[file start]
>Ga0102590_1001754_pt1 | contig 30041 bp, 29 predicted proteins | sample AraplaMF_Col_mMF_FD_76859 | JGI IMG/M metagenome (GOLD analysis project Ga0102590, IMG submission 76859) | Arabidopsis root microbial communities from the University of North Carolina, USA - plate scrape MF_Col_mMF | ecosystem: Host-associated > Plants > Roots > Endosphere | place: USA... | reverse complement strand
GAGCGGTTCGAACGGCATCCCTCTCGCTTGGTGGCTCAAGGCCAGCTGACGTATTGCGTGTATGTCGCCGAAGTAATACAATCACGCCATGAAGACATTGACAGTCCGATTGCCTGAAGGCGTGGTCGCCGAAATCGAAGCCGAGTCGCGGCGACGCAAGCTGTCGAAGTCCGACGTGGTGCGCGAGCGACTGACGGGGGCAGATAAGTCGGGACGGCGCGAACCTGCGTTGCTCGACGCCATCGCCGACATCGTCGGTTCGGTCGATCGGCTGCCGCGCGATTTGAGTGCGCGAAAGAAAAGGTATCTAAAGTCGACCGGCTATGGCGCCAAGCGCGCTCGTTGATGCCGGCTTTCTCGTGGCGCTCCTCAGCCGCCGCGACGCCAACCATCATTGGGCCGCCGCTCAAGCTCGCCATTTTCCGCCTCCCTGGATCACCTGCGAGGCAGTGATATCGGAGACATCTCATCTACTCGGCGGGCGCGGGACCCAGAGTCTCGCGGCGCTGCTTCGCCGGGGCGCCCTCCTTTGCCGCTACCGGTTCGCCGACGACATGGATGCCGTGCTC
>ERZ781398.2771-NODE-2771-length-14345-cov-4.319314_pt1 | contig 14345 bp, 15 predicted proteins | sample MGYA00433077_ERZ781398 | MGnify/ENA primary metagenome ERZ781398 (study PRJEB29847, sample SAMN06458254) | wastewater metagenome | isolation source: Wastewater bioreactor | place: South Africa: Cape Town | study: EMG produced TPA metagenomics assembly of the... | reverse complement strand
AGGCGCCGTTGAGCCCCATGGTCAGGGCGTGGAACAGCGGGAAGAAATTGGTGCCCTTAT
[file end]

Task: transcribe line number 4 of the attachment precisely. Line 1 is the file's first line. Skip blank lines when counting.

AGGCGCCGTTGAGCCCCATGGTCAGGGCGTGGAACAGCGGGAAGAAATTGGTGCCCTTAT